It seems to me that freedom loving liberals and tax hating conservatives can agree that this decision heralds the end of the internet has we know it. What’s next, collecting taxes from porn sites? Instituting an e-stamp on emails? Government has been trying to get a taste of all that internet money for a long time. Don’t fool yourself, this decision opens the door for all kinds of government levies on the free flow of information and services on the web. Today, it’s a regressive tax on consumers. Tomorrow, it’ll be a two cent per word “sin tax” on text messages.
SCOTUS? Obama? Are there any “people’s employees” that are actually going to stand up for the people on this issue?
I keep using this term because it continues to be appropriate, but what we are seeing is Shock Doctrine decision making. Power players are using the financial crisis to force decisions through the system that people would never stand for under ordinary circumstances.
Officials estimated the state would gain nearly $50 million in the next two years from the tax. New Yorkers, like residents of many states, are currently on an honor system to report their online spending when they file state tax returns.
The power to tax is the power to destroy. And the New York Supreme Court just took down the energy shield. Beware, the AT-ATs are coming.
* The Madoff case will garner lawyers lots of money in fees. “This is a financial 9/11 for our clients” said a Proskauer Rose litigation partner, licking his lips. [Bloomberg.com]
* Meanwhile, the U.S. is challenging the New York Judge’s decision to keep Madoff free on bail. [Bloomberg.com]
* Legislators in Maine are introducing a bill that would recognize same-sex marriage. [The Boston Globe]
* Obama and Biden will visit the Supreme Court this afternoon to meet with the Justices and get a tour. The elephant in the chambers: Obama and Biden voted against Roberts’ confirmation. [The Washington Post]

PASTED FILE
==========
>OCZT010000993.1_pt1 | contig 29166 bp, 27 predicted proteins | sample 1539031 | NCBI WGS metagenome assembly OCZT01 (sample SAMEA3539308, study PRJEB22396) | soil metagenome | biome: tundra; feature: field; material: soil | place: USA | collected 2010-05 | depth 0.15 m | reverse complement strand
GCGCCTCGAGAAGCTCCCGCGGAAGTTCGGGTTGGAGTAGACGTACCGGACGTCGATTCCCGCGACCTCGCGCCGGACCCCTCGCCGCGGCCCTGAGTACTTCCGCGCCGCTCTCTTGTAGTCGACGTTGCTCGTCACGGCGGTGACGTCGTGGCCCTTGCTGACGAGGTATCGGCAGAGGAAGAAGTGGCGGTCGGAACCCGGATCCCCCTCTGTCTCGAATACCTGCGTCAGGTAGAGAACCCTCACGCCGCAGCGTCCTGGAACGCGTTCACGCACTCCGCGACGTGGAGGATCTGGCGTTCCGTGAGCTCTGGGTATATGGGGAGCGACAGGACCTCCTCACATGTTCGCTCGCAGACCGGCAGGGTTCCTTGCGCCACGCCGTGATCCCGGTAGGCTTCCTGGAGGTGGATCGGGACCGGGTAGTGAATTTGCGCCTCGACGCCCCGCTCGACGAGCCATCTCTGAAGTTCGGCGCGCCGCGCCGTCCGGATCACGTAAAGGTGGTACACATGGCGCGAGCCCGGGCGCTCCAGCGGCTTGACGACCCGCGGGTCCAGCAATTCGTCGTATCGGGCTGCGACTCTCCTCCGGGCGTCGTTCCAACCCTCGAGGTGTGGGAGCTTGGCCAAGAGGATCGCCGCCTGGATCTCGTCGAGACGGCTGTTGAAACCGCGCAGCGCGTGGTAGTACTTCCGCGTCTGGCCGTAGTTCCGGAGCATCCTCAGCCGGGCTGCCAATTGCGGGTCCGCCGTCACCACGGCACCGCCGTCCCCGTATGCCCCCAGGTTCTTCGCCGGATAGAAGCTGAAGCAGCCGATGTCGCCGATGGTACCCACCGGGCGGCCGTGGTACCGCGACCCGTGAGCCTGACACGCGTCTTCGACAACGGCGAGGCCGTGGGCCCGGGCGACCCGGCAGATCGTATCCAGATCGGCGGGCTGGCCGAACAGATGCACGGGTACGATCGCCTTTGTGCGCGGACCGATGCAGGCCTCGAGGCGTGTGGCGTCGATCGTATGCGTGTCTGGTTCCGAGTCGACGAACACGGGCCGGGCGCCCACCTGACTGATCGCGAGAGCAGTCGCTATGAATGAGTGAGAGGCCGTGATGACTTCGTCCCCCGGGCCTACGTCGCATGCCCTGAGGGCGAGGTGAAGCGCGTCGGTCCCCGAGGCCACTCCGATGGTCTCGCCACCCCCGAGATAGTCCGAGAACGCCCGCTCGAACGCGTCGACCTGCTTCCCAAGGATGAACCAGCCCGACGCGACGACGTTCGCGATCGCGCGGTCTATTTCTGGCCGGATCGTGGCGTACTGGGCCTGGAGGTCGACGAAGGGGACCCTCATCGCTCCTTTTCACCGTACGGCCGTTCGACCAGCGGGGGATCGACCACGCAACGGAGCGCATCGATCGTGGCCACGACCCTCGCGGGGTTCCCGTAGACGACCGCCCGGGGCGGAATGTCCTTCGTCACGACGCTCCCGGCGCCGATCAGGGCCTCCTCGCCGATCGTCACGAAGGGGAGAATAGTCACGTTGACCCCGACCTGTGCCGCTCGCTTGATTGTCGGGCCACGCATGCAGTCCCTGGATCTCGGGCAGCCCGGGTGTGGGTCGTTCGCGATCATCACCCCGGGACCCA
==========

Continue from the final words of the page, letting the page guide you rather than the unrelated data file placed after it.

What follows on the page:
* Al Franken asked the Minnesota Supreme Court to let him get to the Senate without waiting for the resolution of opponent Norm Coleman’s legal challenge. His lawyers argue that Senator’s will need Franken for comic relief in the midst of our trying times (just kidding). [The Associated Press]
* Dozens of suspected terrorists released from Guantanamo have returned to terrorism says the Pentagon (gulp). [CNN]
With all the layoffs rippling through the Biglaw community, we are likely to see more lawsuits from attorneys directed at their former employers.
Right now, Nixon Peabody is in the spotlight. A former associate is suing the firm. The National Law Journal reports:
Henry Har, now an associate in Holland & Knight’s San Francisco office, claims that he was wrongly fired from Nixon Peabody in 2008 because of his sex and gender, and because he is Asian-American. …
Har, a graduate of New York University School of Law, originally worked in Nixon Peabody’s San Francisco office and moved to the Los Angeles location in September 2007. His complaint states that the Los Angeles office had a “drastically different working environment” from the San Francisco office and that attorneys in the office “demonstrated inappropriate and offense behavior towards ethnic minorities, women and homosexuals.”
More bad news coming out of California this evening, this time from Dewey & LeBoeuf.
Multiple tipsters tell us that the firm laid off 8 associates from its Los Angeles office. As one tipster puts it: